A Miami-Dade judge on Thursday tossed out a $3.1 million verdict against The Related Group developers only moments after a jury found the developers had wrongfully manipulated the zoning process in a 2007 condo deal.
The decision came after a month-long trial in a lawsuit filed by the Vizcayans, a support group for the Vizcaya Museum and Gardens, who had accused Related and its partners of engaging in a conspiracy to win political support for a controversial waterfront condo project next to Mercy Hospital in Coconut Grove. The Vizcayans were seeking more than $1.3 million to recover the legal costs of their successful fight to overturn the Miami City Commission’s approval of the project.
The jury sided with the Vizcayans, finding that the developers committed more than two dozen wrongful acts in pursuit of the projects — from behind-the-scenes meetings with city commissioners to secret deals to pay $8 million to win the support of nearby neighborhood groups.
But Miami-Dade Circuit Judge Daryl Trawick later threw out the jury’s verdict and found in favor of the developers. He said the Vizcayans failed to prove that the developers’ actions “targeted” the Vizcayans, and added that the developers’ conduct was allowed under their rights to petition the government and go to court.
Related’s lawyers, John Shubin and Israel Reyes, argued that the developers’ actions were aimed only at winning approval for the three-tower project, not at harming the Vizcayans. Related’s chairman, Jorge Perez, told jurors he was “totally surprised” when the Vizcayans publicly objected to the project. The Vizcayans feared the condo towers would obstruct views from the Vizcaya, a historic landmark.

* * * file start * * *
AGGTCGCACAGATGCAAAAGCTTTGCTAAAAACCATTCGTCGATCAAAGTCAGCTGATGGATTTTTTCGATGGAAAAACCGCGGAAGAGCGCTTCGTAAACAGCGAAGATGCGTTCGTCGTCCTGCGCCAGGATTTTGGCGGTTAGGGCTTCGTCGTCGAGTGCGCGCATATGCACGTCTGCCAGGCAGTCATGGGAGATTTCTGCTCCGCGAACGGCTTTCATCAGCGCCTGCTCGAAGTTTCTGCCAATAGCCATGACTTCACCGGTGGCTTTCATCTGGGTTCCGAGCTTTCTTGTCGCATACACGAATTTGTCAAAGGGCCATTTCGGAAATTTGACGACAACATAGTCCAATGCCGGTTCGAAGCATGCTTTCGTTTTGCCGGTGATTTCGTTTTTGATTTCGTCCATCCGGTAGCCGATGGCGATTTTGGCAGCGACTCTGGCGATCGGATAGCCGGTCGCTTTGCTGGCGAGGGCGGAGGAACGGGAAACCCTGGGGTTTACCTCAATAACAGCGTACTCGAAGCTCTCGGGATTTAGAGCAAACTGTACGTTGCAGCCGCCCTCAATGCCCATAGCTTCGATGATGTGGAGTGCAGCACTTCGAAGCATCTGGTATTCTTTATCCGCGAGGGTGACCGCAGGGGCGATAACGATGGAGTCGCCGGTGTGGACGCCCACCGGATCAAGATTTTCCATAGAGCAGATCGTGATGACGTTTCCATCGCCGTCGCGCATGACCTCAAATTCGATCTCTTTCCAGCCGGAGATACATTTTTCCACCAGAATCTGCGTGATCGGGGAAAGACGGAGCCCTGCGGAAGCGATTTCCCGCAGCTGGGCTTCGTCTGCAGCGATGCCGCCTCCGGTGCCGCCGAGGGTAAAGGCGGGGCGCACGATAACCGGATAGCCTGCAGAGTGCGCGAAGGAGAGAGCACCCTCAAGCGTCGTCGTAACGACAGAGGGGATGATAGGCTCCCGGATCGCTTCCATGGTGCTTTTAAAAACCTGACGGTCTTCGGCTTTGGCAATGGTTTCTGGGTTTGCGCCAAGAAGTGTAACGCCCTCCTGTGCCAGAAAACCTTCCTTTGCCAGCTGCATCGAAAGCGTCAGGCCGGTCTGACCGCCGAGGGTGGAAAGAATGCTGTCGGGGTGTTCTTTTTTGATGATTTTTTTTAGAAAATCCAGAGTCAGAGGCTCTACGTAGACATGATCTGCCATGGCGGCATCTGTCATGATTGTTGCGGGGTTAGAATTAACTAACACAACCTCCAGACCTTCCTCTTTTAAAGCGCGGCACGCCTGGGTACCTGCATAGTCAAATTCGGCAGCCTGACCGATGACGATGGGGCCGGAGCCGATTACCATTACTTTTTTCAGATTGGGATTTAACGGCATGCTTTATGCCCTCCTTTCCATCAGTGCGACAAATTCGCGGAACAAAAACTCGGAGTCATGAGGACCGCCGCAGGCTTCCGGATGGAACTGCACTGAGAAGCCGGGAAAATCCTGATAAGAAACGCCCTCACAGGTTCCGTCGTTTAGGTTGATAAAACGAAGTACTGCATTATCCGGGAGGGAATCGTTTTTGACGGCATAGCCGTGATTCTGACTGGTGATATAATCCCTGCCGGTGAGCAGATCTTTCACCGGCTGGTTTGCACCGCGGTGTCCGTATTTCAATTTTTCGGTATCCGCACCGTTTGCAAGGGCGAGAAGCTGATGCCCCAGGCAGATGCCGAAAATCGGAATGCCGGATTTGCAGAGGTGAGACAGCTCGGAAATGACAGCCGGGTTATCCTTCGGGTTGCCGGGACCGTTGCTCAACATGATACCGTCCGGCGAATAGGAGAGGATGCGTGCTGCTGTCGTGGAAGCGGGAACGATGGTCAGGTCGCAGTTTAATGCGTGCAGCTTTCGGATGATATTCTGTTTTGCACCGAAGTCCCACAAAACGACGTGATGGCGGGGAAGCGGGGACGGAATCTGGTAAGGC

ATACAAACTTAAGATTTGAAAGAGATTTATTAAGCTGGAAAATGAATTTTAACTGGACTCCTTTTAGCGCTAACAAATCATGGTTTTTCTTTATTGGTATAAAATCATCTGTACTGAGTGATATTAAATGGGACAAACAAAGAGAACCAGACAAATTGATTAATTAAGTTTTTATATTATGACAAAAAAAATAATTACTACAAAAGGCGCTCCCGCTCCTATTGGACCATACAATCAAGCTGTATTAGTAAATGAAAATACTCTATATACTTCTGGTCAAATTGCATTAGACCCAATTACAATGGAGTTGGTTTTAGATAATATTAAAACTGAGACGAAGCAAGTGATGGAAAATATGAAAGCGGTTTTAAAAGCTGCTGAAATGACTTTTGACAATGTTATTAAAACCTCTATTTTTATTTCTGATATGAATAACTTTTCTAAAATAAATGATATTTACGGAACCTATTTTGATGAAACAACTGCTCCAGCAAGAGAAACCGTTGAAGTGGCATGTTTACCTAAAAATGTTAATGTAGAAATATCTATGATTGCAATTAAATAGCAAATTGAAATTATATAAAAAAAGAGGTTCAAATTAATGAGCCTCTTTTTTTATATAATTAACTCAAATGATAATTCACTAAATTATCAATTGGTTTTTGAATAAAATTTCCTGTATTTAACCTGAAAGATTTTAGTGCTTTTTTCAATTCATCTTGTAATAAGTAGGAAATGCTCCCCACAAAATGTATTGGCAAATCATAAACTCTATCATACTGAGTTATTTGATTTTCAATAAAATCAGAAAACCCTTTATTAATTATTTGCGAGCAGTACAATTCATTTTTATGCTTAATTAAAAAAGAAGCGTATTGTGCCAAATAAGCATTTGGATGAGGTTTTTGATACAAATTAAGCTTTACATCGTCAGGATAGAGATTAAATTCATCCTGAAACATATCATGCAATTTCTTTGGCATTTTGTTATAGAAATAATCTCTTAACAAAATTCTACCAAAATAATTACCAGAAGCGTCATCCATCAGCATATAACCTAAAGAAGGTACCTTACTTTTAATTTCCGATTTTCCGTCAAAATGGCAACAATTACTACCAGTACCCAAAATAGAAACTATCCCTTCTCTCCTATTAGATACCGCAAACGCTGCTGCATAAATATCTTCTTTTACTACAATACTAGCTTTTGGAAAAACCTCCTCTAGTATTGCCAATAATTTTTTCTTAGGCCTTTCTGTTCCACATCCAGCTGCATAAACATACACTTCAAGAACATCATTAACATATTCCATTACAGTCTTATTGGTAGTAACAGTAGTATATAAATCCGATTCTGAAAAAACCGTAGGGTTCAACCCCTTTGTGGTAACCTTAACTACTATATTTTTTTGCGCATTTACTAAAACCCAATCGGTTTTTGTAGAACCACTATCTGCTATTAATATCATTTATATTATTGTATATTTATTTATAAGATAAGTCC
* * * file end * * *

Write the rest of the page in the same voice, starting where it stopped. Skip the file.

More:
Shubin and Reyes argued that the verdict would have essentially punished the developers for exercising their rights to petition the government for zoning and land-use changes.
“For a judge, doing the right thing and following the law are one in the same, and that’s what Judge Trawick did in this case,” said Reyes, himself a former judge.
But Maria Utrera, the jury foreperson, said she was puzzled by the judge’s decision, which left some jurors weeping when they learned of it later.
“I’m really upset about it. I think that justice was not served,” said Utrera, a computer programmer from Homestead. “We think they did manipulate the political system. The evidence showed that what they did was wrong.”
Lawyers for the Vizcayans said they were disappointed with the judge’s ruling, and they plan to appeal the judge’s decision.
“The jury agreed with us totally,” said Vizcayan board member John Hinson. “I would like to think the jury’s verdict sends a message throughout the community that the actions by these defendants are wrong and shouldn’t be tolerated.”
The Vizcayans’ lawsuit was brought under a novel legal theory known as the “wrongful acts” doctrine. They argued that the wrongful acts of the developers forced them to go court to challenge the city’s zoning changes for the project. An appeals court later found that the zoning changes violated state law, and that the vote was tainted by improper communications between Perez and then-Miami Mayor Manny Diaz.